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Coronavirus Antigen Test: Pros and Cons

It is estimated that approximately 400,000 people per day can receive one in the United States after the nationwide rollout of diagnostic tests for active coronavirus infections is slow.


However, some public health professionals need to test many of the US population of 330 million daily for people to return to work or school safely, new before they get out of control. It states that it is necessary to identify the outbreak. Others suggest that checking about 900,000 people a day is enough.

In any case, almost all current tests used to diagnose infectious diseases work by identifying the genetic material of the virus. This is a technology that is difficult to extend further.


Deborah Birx, White House's coronavirus coordinator and others have touted another option: antigen tests, Antigen testing detects the presence of viral proteins in biological samples such as saliva and tissue swabs from the nasal passages. Antigen testing is usually cheap, results are obtained within minutes, and like genetic testing, it indicates a vigorous infection.


While some scientists are optimistic that antigen-based methods solve testing problems, others remain skeptical, and such tests are far more than nucleic acid tests. He points out that it is inaccurate and may not be as easy to scale as its proponents claim. Everyone wants a test to be cheap, accurate, and fast, but in fact you can only ever have two of those options.


Developing an antigen test is "not that simple. Rather than performing all analytical procedures in expensive, specialized equipment in the laboratory or clinic, as in the case of testing for viral DNA or RNA, antigen testing involves most, if not all, of these procedures. Incorporate into a paper-like strip. Similar to a pregnancy test, returns a simple "yes" or "no" answer.


It's a lab on a swab. With most setups, a sample of bodily fluid is collected using a nasal swab or related procedure, then mixed with a few milliliters of a liquid, typically a sterile buffer solution. A few drops are spotted on one end of a test strip. Capillary forces pull the liquid over copies of two different antibodies specific for the same viral protein. If both antibodies spot their target—a positive test—the strip generates a signal, often a color change. This signal is generally read out by a person visually, although some setups use small readers to improve the accuracy.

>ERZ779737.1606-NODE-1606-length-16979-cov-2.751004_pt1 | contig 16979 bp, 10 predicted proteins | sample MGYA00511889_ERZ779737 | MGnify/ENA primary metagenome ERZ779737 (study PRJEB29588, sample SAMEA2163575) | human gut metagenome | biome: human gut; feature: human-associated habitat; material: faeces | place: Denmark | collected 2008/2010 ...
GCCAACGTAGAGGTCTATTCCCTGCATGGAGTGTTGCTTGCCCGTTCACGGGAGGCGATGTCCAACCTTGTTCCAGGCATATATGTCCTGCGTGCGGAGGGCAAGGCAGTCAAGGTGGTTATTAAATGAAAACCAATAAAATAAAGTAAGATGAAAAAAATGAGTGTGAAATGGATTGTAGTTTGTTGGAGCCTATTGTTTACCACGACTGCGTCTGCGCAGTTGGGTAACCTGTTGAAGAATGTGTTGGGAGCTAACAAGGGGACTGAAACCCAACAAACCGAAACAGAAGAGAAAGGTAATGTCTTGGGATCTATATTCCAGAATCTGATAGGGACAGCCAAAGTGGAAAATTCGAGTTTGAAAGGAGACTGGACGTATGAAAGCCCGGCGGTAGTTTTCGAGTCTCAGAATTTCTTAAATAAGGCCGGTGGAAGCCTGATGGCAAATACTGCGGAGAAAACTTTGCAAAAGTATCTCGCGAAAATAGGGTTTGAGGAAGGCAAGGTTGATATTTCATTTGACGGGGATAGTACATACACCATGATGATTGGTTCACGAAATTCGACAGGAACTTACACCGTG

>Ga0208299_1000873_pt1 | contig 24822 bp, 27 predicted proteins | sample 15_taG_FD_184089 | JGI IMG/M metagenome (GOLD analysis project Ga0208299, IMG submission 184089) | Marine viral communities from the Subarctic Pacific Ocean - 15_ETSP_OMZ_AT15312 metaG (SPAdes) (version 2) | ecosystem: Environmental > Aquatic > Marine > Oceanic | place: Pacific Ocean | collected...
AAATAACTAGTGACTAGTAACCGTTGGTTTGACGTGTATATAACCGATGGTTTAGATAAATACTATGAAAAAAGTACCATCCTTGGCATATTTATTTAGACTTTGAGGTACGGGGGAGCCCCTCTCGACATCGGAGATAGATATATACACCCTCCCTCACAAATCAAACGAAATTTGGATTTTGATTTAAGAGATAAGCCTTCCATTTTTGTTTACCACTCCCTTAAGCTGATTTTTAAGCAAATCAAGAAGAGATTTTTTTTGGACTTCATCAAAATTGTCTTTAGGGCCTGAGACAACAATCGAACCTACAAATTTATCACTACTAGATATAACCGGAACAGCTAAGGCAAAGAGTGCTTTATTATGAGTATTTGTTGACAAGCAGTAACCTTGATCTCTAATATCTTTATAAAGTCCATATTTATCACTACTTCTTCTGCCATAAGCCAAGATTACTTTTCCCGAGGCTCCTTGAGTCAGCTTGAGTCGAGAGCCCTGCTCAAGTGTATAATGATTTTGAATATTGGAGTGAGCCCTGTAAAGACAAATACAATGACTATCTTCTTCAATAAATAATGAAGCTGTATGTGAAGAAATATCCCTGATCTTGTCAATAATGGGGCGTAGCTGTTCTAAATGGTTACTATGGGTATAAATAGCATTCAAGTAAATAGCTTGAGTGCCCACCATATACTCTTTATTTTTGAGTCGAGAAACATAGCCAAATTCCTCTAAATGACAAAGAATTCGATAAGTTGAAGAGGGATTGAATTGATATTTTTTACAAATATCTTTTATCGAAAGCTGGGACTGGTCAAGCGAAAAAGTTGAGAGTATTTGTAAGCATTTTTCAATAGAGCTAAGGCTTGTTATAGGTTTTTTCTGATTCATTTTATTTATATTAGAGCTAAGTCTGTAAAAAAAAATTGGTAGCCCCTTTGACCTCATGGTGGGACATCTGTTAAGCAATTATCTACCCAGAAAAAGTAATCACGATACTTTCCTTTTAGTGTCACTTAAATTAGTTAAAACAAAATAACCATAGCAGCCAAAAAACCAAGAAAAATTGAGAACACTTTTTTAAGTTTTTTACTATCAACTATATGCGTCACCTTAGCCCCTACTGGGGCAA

There are many things that trigger a signal. In some tests, antibody binding triggers a chemical reaction or exposes a fluorescent marker attached to the antibody.

Another test that challenges FDA approval is that an electrical readout after antibodies on an electrochemical sensor bind to their target antigen.


The challenge is

  • finding the right antibodies. Both antibodies must bind to a single viral protein, such as the spike protein SARS-CoV-2 uses to enter cells, but at separate sites. They have to find two antibodies that don't interfere with each other.

  • Another challenge is weak signals. Genetic tests use the polymerase chain reaction (PCR) to amplify tagged DNA or RNA sequences, making it easy to reliably identify just a few copies of a virus. That gives PCR tests for the SARS-CoV-2 virus about a 98% sensitivity and near perfect selectivity, meaning almost every active infection is detected and only in very rare cases does someone uninfected receive a positive test.

  • Antigen tests don't amplify their protein signal, so they are inherently less sensitive. To make matters worse, that signal gets diluted when samples are mixed with the liquid needed to enable the material to flow across test strips. As a result, the sensitivity of most antigen tests is between 50% and 90%. This means that one in two infected people can be mistakenly told that they are not infected with the virus.


However, there are also advantages to antigen testing.

  • It does not require the expensive equipment or chemicals needed to perform the PCR, making it easier to use as a point-of-care test in clinics, emergency centers, hospitals, and even businesses and schools.

  • It also has lower execution costs because it does not require trained professionals. There are several point-of-care PCR tests, but in most cases you will need to send the sample to the lab for manual processing.

  • And the fast results from an antigen test mean that people who test positive can be isolated quickly, before they risk infecting others.

  • Another advantage is scalability. Once researchers settle on effective antibodies, the tests are easy to manufacture in bulk, and running them doesn't require additional reagents as PCR tests do.